At the same time, we’re throwing and trimming pots, trying to make enough to fill a kiln and run an assortment of crystalline glaze tests. When the pots come out of the bisque kiln, Dale looks through some recipe books, selects a dozen or so recipes, and sets me up with a balance scale, a series of jars, and a variety of bags full of silica, zinc, frit, titanium dioxide, and various colorants like cobalt and copper. I have never mixed a glaze before; I have no idea what I’m doing. He demonstrates, telling me that it’s not difficult, just tedious; I catch on quickly and soon I’ve filled all the jars with 500 gram batches of precisely measured glaze.
By the time I bike home every evening I’m exhausted but happy, and I leave the apprenticeship with an understanding of the basic principles of crystalline glazing. When I arrive back on the east coast later that month, I promptly start developing my own palette of crystalline glazes, and within six months I’m able to quit my day job and transition to selling pots full time.
This wasn’t my first apprenticeship; the year before I had organized a similar arrangement with a potter in Cambridge, Massachusetts focused on creating functional pots for baking bread. In both cases, my ceramics knowledge and skills grew more rapidly than I had ever experienced before. Working side by side with someone more proficient than I enabled me to quickly master concepts that I would have struggled with if I had simply read about them in a book. Couple that with the fact that both of my mentors were working potters (not professors or hobbyists) who understood what it took to run a business making pots, and you’ll understand why I believe apprenticeships can be one of the most effective ways to acquire new skills.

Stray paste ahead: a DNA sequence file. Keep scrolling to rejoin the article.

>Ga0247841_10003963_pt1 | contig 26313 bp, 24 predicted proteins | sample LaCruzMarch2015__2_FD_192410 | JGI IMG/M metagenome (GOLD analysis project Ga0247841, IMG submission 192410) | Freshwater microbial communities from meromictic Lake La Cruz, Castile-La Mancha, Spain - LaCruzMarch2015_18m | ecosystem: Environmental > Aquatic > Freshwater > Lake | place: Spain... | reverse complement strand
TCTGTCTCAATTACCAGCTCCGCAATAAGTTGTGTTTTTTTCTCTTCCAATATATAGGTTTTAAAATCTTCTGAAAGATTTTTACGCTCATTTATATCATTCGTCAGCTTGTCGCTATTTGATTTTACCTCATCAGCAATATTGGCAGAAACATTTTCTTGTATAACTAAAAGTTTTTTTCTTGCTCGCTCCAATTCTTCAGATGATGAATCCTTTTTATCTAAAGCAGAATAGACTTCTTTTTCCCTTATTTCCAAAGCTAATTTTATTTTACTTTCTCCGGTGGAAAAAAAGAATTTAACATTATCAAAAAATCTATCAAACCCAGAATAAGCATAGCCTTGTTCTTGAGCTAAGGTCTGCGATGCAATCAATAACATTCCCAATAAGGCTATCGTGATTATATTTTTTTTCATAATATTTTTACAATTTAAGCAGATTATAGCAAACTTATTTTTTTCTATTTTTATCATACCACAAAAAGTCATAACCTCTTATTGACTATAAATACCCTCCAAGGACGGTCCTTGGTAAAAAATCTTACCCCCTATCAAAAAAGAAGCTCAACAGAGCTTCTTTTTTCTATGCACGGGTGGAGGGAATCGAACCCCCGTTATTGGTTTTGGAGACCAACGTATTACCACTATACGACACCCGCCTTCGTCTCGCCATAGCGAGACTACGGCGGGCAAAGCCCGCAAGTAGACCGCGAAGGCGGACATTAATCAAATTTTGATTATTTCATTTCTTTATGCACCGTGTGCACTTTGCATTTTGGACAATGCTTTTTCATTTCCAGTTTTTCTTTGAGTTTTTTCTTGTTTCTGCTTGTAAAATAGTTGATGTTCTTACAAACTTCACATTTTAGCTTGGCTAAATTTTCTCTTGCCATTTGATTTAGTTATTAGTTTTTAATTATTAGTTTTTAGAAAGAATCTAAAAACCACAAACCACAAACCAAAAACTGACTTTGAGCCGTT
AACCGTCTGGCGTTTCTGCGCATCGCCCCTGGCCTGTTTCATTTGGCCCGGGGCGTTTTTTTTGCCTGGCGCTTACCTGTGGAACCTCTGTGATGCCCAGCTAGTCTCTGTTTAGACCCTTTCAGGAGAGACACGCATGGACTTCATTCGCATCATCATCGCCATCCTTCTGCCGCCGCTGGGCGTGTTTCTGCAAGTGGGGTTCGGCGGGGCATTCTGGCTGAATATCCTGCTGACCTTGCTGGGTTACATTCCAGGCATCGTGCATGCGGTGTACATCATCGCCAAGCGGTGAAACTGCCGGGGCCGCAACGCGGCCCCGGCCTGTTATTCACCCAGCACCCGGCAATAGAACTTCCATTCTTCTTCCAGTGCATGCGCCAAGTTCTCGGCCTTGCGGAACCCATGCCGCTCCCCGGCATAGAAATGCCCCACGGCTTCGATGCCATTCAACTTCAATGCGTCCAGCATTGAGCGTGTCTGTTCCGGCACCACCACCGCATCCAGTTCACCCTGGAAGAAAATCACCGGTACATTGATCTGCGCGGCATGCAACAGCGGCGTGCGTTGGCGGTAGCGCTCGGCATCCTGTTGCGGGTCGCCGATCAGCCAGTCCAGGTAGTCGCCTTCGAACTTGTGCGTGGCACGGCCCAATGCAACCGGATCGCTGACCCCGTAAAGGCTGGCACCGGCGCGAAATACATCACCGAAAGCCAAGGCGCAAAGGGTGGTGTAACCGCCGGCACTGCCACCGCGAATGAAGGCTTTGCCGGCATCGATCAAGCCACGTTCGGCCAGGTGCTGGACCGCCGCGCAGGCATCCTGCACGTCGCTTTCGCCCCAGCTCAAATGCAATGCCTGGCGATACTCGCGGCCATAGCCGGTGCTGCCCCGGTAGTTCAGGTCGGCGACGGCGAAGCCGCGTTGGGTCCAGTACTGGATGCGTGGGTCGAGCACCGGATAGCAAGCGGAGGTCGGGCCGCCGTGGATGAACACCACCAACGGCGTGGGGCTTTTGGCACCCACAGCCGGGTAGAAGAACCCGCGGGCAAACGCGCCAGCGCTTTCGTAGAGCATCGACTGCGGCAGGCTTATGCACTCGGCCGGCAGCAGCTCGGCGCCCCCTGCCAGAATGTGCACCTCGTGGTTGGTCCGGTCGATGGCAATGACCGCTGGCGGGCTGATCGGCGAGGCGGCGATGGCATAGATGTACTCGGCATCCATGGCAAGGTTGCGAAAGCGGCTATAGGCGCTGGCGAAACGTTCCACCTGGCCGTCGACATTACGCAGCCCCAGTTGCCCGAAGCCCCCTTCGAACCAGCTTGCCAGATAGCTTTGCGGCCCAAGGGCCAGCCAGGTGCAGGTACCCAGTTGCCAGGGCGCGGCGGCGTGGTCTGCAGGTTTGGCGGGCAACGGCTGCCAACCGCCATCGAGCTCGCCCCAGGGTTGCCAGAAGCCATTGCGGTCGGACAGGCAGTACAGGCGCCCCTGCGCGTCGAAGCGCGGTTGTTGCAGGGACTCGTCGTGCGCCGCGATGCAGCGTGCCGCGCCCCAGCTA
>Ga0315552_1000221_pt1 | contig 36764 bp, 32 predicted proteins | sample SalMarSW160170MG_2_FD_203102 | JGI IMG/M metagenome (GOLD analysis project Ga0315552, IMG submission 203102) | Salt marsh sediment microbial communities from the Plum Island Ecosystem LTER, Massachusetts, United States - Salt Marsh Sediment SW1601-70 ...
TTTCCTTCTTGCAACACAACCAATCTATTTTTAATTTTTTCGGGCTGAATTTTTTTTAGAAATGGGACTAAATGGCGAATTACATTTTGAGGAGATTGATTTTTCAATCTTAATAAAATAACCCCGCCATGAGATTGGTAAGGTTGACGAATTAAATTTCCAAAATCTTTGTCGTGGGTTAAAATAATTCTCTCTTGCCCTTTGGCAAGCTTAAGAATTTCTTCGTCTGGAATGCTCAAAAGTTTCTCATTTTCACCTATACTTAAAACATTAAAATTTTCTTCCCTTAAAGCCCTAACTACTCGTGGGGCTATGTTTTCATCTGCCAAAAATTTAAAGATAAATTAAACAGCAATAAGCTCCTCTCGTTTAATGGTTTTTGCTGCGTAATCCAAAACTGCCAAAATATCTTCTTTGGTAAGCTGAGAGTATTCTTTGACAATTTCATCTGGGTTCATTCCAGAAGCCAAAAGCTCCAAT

While not all fields lend themselves to the apprenticeship model, you might be surprised by how many do. While hands-on careers like woodworking, plumbing or welding have a history of offering apprenticeships, you can design apprenticeships in almost any field simply by finding someone who’s willing to take you on and train you. I picked up the following tips during the process of arranging my apprenticeships; they should help you create your own in an area of your choosing.
Tip #1: Find a Niche
Up until I began working with Dale, I had been making and selling traditional stoneware pottery in Asheville, North Carolina- a craft mecca where “you can’t swing a cat without hitting a potter” as I was told when I moved there. The work I was making was nice, but it wasn’t so different from the hundreds of other styles of traditional stoneware in town. When I arrived back in Asheville after my apprenticeship, however, suddenly I was one of the only crystalline potters in town. This niche greatly increased my sales almost overnight, and it also enabled me to charge a premium for my work since I had almost no direct competition.